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Reliability of reporting by women taking part in a prospective contraceptive study
  1. Martin P. Vessey,
  2. Bridget Johnson,
  3. James Donnelly*
  1. Department of the Regius Professor of Medicine, Radcliffe Infirmary, Oxford OX2 6HE
  2. Health Services Research and Intelligence Unit, Scottish Home and Health Department, Edinburgh EH2 4YT

    Abstract

    A prospective study is in progress at 17 family planning clinics to try to provide a balanced view of the beneficial and harmful effects of different methods of contraception. During follow-up, data about pregnancies and their outcome, hospital visits, and changes in contraceptive practices are collected from the participants in the study at routine clinic visits, by postal questionnaire, or by home visiting. Whenever a hospital admission is reported, a copy of the discharge letter or summary is obtained.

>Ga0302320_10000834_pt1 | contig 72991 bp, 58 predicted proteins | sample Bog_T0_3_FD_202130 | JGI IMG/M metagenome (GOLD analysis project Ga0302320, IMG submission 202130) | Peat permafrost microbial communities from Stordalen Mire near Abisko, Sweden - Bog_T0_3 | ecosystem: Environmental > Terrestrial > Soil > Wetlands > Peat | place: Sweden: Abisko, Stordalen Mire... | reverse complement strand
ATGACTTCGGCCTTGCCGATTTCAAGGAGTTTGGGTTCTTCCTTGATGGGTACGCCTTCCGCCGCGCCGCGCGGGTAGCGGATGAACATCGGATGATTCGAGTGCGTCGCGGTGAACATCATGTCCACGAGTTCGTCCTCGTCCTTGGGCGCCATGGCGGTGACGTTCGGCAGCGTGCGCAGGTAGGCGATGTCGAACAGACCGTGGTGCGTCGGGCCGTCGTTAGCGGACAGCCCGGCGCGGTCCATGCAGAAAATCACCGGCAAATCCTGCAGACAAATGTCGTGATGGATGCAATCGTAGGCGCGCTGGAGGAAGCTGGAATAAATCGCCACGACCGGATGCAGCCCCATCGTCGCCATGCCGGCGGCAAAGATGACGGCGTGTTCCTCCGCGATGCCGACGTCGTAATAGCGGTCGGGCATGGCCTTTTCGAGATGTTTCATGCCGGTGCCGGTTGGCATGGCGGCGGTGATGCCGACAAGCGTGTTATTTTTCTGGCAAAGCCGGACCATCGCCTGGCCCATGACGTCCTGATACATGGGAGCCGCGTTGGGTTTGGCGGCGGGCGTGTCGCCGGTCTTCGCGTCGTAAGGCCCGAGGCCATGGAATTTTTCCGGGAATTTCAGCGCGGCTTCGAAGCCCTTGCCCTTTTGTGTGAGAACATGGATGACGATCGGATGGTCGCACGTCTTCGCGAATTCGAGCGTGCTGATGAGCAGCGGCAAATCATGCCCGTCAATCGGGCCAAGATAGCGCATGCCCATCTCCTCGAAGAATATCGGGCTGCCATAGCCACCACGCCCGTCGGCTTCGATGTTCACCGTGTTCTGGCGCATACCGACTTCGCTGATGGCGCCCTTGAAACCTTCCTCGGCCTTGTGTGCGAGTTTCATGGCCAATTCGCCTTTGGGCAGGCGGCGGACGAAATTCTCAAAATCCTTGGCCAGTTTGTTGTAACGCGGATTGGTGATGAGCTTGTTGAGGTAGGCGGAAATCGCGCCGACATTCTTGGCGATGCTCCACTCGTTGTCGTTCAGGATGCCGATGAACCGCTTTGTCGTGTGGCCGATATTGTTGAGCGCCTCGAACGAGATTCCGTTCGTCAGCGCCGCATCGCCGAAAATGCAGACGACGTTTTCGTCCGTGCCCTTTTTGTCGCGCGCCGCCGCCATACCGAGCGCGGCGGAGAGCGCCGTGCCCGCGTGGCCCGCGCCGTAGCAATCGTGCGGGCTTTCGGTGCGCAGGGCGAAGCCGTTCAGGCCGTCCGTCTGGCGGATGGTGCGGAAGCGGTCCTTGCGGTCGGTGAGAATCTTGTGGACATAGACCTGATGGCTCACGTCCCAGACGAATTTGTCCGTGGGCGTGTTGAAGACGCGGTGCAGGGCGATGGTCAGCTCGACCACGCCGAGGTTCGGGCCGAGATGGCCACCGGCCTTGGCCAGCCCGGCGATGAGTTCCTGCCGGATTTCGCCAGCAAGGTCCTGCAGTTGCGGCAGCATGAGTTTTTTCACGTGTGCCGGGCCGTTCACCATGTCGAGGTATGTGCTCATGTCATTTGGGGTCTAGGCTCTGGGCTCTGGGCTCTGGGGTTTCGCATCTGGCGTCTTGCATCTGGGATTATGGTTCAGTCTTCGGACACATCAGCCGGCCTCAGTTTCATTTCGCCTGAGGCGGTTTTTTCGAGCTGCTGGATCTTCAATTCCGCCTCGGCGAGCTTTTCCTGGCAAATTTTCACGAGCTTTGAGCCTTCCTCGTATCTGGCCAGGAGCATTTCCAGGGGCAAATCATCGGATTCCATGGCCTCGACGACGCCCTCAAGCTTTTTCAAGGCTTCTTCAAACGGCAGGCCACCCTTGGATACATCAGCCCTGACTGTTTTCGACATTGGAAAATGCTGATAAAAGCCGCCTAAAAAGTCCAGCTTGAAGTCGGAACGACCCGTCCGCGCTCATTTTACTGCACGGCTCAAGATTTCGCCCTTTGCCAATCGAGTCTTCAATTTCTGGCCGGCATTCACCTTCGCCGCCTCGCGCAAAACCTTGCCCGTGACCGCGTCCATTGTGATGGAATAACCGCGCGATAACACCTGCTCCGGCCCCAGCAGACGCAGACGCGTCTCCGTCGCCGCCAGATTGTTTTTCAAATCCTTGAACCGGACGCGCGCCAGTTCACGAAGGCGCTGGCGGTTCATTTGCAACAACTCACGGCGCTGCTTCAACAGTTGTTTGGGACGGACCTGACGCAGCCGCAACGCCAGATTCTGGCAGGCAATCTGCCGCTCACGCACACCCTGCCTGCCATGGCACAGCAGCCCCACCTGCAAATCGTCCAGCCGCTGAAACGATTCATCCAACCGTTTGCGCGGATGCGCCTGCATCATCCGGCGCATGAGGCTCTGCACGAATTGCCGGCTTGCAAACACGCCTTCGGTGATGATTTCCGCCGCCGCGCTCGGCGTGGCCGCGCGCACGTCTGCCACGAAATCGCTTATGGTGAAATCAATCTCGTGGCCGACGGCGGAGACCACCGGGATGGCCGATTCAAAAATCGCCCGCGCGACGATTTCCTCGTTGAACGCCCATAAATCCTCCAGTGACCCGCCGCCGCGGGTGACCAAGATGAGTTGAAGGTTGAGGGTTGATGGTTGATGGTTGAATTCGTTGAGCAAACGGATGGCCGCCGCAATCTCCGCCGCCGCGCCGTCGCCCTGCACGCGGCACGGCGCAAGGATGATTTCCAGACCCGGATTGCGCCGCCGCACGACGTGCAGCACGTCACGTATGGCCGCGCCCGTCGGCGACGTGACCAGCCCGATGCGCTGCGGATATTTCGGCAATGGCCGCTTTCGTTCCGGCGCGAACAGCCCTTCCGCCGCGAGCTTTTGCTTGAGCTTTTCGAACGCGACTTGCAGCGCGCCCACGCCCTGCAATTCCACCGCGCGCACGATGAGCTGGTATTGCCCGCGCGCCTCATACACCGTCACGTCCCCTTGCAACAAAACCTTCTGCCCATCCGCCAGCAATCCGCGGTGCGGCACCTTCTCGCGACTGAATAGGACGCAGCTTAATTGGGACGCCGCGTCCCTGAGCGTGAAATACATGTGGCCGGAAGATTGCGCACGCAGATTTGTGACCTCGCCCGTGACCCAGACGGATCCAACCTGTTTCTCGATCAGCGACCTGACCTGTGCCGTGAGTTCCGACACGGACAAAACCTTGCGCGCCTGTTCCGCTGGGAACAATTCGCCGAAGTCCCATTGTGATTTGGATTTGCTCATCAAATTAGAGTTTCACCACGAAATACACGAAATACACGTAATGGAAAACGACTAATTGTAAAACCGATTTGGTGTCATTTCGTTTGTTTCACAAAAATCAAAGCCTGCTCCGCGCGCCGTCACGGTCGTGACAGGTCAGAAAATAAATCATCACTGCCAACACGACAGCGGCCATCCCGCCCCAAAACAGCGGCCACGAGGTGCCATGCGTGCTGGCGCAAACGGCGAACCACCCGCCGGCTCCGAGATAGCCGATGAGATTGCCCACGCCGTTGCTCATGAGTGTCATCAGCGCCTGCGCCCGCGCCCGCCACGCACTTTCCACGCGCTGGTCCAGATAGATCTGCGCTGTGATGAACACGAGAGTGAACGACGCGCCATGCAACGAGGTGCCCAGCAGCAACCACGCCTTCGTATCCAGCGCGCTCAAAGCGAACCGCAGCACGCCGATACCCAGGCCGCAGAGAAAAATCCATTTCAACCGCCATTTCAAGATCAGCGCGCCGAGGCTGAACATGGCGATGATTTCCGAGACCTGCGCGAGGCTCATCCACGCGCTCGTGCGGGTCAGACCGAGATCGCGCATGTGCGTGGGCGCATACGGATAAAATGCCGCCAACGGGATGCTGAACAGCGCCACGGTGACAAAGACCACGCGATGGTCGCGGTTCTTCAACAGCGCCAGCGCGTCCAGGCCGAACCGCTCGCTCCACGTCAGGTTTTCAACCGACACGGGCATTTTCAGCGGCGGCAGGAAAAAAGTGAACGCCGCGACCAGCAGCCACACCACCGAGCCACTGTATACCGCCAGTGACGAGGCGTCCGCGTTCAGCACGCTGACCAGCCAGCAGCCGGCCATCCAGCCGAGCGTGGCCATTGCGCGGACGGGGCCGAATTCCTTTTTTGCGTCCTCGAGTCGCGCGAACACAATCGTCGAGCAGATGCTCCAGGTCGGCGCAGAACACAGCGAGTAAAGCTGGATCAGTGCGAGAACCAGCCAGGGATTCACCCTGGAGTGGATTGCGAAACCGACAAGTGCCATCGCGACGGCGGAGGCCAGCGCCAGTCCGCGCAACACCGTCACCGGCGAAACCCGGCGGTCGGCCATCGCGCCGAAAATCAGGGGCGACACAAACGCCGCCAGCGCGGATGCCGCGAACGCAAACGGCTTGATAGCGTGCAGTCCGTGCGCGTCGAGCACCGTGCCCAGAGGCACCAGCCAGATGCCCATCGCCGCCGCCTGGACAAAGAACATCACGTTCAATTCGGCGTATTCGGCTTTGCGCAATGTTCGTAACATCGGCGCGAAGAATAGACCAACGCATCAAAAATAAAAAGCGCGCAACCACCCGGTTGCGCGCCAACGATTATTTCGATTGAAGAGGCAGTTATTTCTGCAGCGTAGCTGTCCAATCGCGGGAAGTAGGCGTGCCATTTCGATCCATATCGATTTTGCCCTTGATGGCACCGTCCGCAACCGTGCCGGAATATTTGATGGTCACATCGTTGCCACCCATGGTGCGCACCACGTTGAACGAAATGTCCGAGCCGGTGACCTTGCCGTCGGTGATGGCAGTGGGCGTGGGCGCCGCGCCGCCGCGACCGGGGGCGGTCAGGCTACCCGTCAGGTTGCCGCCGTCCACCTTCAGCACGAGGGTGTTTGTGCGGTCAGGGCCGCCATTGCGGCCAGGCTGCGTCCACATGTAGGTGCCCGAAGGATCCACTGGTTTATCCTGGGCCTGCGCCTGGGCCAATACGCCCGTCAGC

In the present investigation, the reliability of reporting of pregnancies and their outcome and hospital admissions by 1,915 subjects attending two Scottish clinics was checked by comparing information obtained by the routine survey methods with maternity and hospital inpatient records maintained by the Scottish Home and Health Department. It was found that no births, miscarriages, terminations of pregnancy or admissions for sterilization had been missed in the prospective study while 90% of all other hospital admissions were reported. No evidence was obtained of any important variation in the reliability of reporting between users of different methods of contraception or between different methods of collecting the follow-up information.

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    Footnotes

    • * Present affiliation: Department of Social and Occupational Medicine, 9 Dudhope Terrace, Dundee DD3 6HG

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